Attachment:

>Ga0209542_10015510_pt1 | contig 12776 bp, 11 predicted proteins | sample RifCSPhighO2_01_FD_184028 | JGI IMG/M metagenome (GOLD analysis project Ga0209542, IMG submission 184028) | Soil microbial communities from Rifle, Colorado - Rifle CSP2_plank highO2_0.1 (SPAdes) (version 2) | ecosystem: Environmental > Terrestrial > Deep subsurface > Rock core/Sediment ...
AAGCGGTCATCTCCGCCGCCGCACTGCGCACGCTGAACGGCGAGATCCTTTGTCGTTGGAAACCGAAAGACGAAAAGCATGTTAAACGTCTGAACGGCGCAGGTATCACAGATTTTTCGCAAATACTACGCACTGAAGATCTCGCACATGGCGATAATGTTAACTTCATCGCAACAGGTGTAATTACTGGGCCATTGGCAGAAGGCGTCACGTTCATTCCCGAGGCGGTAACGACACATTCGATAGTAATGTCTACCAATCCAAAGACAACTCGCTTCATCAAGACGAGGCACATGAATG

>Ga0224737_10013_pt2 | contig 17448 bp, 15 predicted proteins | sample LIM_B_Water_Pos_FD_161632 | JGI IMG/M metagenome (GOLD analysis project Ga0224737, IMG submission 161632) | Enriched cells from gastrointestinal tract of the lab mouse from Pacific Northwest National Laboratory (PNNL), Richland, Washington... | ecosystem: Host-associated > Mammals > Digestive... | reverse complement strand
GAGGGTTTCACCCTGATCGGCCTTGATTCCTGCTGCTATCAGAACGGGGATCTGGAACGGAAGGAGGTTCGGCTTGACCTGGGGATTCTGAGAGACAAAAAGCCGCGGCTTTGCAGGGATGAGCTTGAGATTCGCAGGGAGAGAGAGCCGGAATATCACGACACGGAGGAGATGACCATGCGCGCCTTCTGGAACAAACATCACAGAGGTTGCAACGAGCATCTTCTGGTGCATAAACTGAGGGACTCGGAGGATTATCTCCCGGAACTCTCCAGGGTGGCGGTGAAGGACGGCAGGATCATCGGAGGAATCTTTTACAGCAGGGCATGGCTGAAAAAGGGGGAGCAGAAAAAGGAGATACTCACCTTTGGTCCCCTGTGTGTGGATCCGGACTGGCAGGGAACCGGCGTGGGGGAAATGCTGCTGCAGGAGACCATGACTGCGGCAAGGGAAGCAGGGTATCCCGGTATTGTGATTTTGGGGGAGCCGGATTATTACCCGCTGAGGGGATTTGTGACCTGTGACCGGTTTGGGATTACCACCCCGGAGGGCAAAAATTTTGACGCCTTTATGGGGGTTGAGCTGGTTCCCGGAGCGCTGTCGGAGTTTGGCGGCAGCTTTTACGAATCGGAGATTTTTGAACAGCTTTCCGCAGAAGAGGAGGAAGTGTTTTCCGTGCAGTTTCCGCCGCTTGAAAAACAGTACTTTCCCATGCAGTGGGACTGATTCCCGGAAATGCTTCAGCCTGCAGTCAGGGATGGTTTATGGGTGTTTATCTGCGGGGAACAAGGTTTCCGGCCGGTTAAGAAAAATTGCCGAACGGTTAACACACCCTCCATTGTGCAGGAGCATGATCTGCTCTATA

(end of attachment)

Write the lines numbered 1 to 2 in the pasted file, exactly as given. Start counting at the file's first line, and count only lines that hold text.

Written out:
>Ga0209542_10015510_pt1 | contig 12776 bp, 11 predicted proteins | sample RifCSPhighO2_01_FD_184028 | JGI IMG/M metagenome (GOLD analysis project Ga0209542, IMG submission 184028) | Soil microbial communities from Rifle, Colorado - Rifle CSP2_plank highO2_0.1 (SPAdes) (version 2) | ecosystem: Environmental > Terrestrial > Deep subsurface > Rock core/Sediment ...
AAGCGGTCATCTCCGCCGCCGCACTGCGCACGCTGAACGGCGAGATCCTTTGTCGTTGGAAACCGAAAGACGAAAAGCATGTTAAACGTCTGAACGGCGCAGGTATCACAGATTTTTCGCAAATACTACGCACTGAAGATCTCGCACATGGCGATAATGTTAACTTCATCGCAACAGGTGTAATTACTGGGCCATTGGCAGAAGGCGTCACGTTCATTCCCGAGGCGGTAACGACACATTCGATAGTAATGTCTACCAATCCAAAGACAACTCGCTTCATCAAGACGAGGCACATGAATG